‘Last Five Years’ puts pair in a pop opera time warp

Reviewed by Nancy Oliveri
Jason Robert Brown’s The Last Five Years opened last night (March 22) in Binghamton, a production of Half Light Theatre, one of the more recent entries into the theater community here. The show is not exactly a musical and is not exactly a play, but is more like an opera. I would call it a Pop Opera, but without any instantly sing-able melodies. I didn’t leave with any one song buffering in my head, just a sense of the work as a whole.
That’s OK, though, because it was good and, first and foremost, a love story — a story about the first and, no surprise here, what turn out to be the last five years of a couple’s angst-ridden, sometimes hopeful, but never really tender relationship. Performed in the intimate setting of the Roberson  Museum and Science Center’s third-floor ballroom, the show was accompanied only by Vicky Gordon, a fine pianist.
The Last Five Years features two very talented performers: Missy Harris as Katharine, the aspiring, but struggling actress from the Midwest, and Colin Henehan as her man, Jamie, the uber-confident and wildly successful writer, originally from New York’s Washington Heights. She’s Catholic, he’s Jewish, so think of the old TV show Bridget Loves Bernie but without the happy ending. Henehan’s voice is clear and strong, his nuanced performances great. The consummate phony, with only a little bit of heart, Jamie is more in love with himself than anyone else.
Both do a creditable job with the material, which is complicated, sweet, funny, harsh and mellow by turns. We follow Kathy backward from the end of their marriage, and Jamie from the beginning to its messy end. They meet somewhere in the middle, right after intermission.
Jamie, at about the fourth year of their life together, is the darling of New York City society, toasted by the literary community for his successful novel. Katharine, on the other hand, in their third year, is living a life fraught with all the disappointment that comes from trying to make it big in Big Apple theater.
In the medley “A Miracle Would Happen”/”When You Come Home,” Jamie laments all the beautiful women who now find him irresistible, and he can’t have any of them because of Kathy, whom he loves but also begins to resent. The “miracle” would be that all other women would somehow be hideous, and he would not be tempted, as if that ever stopped anyone who was inclined to stray.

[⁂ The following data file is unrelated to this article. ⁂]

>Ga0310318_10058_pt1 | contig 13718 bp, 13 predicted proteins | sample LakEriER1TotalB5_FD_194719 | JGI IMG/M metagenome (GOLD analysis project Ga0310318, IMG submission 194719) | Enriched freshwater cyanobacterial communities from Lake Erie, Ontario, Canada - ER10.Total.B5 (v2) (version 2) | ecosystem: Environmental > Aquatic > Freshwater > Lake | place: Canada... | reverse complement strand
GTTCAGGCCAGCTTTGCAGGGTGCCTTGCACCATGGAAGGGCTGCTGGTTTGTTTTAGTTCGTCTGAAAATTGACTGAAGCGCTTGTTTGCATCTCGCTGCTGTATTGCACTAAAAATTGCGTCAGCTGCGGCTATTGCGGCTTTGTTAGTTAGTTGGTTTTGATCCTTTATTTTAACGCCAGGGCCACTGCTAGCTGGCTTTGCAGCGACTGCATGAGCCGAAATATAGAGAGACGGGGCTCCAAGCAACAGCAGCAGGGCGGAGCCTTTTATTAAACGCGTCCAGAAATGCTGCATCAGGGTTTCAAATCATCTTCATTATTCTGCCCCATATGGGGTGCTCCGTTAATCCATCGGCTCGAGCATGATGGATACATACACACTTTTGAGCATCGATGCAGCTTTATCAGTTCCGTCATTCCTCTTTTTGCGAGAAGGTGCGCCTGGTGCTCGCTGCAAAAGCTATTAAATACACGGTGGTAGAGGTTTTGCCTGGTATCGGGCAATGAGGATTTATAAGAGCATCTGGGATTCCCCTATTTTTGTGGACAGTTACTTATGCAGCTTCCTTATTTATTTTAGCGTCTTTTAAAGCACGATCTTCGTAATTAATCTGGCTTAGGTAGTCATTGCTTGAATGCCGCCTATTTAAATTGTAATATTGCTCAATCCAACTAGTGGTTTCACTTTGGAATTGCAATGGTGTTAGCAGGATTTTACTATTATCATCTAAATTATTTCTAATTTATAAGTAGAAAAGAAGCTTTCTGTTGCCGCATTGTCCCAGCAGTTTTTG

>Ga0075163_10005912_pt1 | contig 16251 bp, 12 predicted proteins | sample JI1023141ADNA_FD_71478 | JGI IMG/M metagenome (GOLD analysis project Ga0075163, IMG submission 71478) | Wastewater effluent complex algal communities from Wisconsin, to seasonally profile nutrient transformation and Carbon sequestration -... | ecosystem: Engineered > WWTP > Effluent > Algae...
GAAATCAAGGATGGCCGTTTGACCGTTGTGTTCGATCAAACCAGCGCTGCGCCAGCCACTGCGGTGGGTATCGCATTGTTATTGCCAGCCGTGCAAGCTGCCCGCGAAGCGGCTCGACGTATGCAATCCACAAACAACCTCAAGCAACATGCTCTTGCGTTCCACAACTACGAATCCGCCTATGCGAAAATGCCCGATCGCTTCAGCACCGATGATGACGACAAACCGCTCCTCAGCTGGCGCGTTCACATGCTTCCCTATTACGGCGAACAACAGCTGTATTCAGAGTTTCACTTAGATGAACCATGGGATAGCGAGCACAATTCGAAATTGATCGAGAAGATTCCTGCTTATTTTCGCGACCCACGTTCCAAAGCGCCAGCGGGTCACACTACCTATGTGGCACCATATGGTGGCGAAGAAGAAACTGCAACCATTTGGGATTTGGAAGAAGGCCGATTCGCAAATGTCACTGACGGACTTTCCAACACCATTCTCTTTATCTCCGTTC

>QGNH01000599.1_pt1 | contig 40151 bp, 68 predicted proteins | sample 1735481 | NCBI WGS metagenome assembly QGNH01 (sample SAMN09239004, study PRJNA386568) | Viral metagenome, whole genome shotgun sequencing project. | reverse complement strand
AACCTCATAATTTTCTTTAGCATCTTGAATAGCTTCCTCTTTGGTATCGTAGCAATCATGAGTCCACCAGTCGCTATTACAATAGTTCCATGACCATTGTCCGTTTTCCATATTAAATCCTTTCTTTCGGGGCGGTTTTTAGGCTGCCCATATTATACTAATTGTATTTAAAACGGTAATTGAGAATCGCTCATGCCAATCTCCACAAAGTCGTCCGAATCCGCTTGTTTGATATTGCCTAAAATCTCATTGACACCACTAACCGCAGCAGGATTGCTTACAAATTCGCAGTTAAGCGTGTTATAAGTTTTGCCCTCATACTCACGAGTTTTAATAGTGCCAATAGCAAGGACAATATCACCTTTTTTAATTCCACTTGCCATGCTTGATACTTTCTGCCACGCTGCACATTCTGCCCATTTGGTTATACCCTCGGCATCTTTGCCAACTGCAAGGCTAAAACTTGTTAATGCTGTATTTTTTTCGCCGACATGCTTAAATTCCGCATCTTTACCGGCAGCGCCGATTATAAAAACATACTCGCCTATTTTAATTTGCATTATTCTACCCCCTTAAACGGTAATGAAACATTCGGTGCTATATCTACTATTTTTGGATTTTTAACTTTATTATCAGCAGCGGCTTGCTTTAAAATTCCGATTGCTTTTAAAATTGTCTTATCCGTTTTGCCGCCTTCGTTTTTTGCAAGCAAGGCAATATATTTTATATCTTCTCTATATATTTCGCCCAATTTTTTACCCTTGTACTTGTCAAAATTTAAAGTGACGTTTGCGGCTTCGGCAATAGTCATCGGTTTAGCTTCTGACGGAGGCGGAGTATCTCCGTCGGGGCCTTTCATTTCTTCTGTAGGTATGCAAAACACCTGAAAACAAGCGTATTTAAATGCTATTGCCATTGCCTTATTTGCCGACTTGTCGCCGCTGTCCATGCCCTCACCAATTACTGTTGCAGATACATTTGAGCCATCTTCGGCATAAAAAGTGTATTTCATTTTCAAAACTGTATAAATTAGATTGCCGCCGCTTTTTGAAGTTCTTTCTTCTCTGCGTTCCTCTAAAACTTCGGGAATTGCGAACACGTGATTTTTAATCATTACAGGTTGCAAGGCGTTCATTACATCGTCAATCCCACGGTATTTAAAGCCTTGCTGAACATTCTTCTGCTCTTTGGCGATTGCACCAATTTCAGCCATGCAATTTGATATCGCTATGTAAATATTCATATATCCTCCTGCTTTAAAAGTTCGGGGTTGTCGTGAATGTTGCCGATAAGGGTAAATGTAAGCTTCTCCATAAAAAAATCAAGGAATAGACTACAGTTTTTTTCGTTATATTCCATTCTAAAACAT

When Kathy sings her part, “When You Come Home,” as part of an audition on the other side of the simple black platform stage, Harris’ voice really soars. Her interpretation captures her concern over how the directors are evaluating her, but, more importantly, she feels these lyrics because she misses Jamie so much.
He later rejects her lobbying for more of his time and attention, telling her, “I will not lose because you can’t win.” I don’t think this is her problem. She just misses him, but he’s determined to put it in those terms to assuage whatever guilt he is feeling for surpassing, and consequently, abandoning her while pretending earlier to encourage her aspirations.
Ironically, her singing is far more beautiful than the hackneyed prose that Jamie gets to spew at a reading/book signing for his adoring fans. OK, it’s not that bad, but as they say in the publishing biz, “The book has commercial appeal.”
Thank you to director Chris Nickerson, who corrected the problem of over-amplification at intermission. As lovely as the piano work was, and I give Gordon all the credit in the world for being able to play so well for almost two hours straight with only one break, the volume of the instrument was in danger of drowning out what turned out to be beautiful, soulful voices, and important lyrics.
The program identifies each scene/song with the year in which it takes place, so keep it handy. The whole song-cycle premise is clever and worth following, but you won’t take it in by osmosis. You have to work a little, too, which connects you even more to the characters.
The show will be performed again at 8 p.m. today (March 23) and at 3 p.m. Sunday (March 24) at Roberson, 30 Front St., Binghamton. For reservations, call (800) 838-3006, or visit www.HalfLightTheatre.org or www.Roberson.org. Tickets are $18 in advance or $20 at the door, and worth the price.

By | 2013-03-23T15:02:21+00:00 March 23rd, 2013|Broome Arts Mirror, Review|